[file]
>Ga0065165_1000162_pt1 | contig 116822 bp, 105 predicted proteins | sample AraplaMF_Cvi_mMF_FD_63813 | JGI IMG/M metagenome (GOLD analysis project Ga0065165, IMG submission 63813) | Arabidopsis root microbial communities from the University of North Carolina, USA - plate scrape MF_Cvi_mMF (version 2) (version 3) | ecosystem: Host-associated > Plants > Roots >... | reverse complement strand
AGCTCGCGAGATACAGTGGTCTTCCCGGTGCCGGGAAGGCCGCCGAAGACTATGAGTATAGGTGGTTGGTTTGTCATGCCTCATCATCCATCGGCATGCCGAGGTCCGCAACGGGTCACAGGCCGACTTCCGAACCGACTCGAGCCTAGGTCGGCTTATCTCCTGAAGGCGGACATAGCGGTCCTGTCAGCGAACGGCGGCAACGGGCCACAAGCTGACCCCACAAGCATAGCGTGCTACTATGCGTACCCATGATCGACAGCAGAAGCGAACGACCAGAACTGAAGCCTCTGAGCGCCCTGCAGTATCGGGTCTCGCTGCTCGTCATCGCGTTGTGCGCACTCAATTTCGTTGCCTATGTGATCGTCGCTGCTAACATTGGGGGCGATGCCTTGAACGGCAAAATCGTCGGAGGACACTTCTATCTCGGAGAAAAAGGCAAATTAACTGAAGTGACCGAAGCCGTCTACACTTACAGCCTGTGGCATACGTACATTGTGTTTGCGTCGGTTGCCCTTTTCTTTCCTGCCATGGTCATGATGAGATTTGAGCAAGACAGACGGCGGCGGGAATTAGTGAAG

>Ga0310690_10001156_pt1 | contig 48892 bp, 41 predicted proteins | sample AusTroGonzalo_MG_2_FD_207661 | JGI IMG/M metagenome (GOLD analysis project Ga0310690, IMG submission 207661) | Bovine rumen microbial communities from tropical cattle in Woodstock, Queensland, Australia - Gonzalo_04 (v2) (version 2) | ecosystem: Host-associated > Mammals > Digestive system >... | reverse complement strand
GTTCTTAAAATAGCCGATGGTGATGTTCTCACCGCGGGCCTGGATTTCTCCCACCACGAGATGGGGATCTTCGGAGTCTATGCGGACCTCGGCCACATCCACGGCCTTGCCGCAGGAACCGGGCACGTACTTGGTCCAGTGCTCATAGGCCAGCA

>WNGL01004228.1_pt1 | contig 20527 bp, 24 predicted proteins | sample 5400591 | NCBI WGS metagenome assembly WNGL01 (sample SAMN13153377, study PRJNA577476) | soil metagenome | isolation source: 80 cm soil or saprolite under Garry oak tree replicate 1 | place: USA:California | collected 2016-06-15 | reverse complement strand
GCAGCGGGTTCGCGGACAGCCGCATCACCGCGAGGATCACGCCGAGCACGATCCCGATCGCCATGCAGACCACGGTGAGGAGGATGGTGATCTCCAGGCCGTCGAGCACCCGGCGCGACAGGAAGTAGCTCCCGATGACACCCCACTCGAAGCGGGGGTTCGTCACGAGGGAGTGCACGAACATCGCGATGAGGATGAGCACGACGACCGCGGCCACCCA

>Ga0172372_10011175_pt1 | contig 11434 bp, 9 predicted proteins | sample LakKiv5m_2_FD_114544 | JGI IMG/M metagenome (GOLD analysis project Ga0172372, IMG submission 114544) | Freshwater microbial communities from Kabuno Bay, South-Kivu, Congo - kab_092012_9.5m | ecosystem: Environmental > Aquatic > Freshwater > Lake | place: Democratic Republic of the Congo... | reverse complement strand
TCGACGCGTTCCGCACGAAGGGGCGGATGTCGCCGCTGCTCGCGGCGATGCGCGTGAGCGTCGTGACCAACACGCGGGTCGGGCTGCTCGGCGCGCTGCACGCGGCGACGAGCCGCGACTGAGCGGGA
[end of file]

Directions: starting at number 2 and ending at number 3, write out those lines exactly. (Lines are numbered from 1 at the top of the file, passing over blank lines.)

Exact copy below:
AGCTCGCGAGATACAGTGGTCTTCCCGGTGCCGGGAAGGCCGCCGAAGACTATGAGTATAGGTGGTTGGTTTGTCATGCCTCATCATCCATCGGCATGCCGAGGTCCGCAACGGGTCACAGGCCGACTTCCGAACCGACTCGAGCCTAGGTCGGCTTATCTCCTGAAGGCGGACATAGCGGTCCTGTCAGCGAACGGCGGCAACGGGCCACAAGCTGACCCCACAAGCATAGCGTGCTACTATGCGTACCCATGATCGACAGCAGAAGCGAACGACCAGAACTGAAGCCTCTGAGCGCCCTGCAGTATCGGGTCTCGCTGCTCGTCATCGCGTTGTGCGCACTCAATTTCGTTGCCTATGTGATCGTCGCTGCTAACATTGGGGGCGATGCCTTGAACGGCAAAATCGTCGGAGGACACTTCTATCTCGGAGAAAAAGGCAAATTAACTGAAGTGACCGAAGCCGTCTACACTTACAGCCTGTGGCATACGTACATTGTGTTTGCGTCGGTTGCCCTTTTCTTTCCTGCCATGGTCATGATGAGATTTGAGCAAGACAGACGGCGGCGGGAATTAGTGAAG

>Ga0310690_10001156_pt1 | contig 48892 bp, 41 predicted proteins | sample AusTroGonzalo_MG_2_FD_207661 | JGI IMG/M metagenome (GOLD analysis project Ga0310690, IMG submission 207661) | Bovine rumen microbial communities from tropical cattle in Woodstock, Queensland, Australia - Gonzalo_04 (v2) (version 2) | ecosystem: Host-associated > Mammals > Digestive system >... | reverse complement strand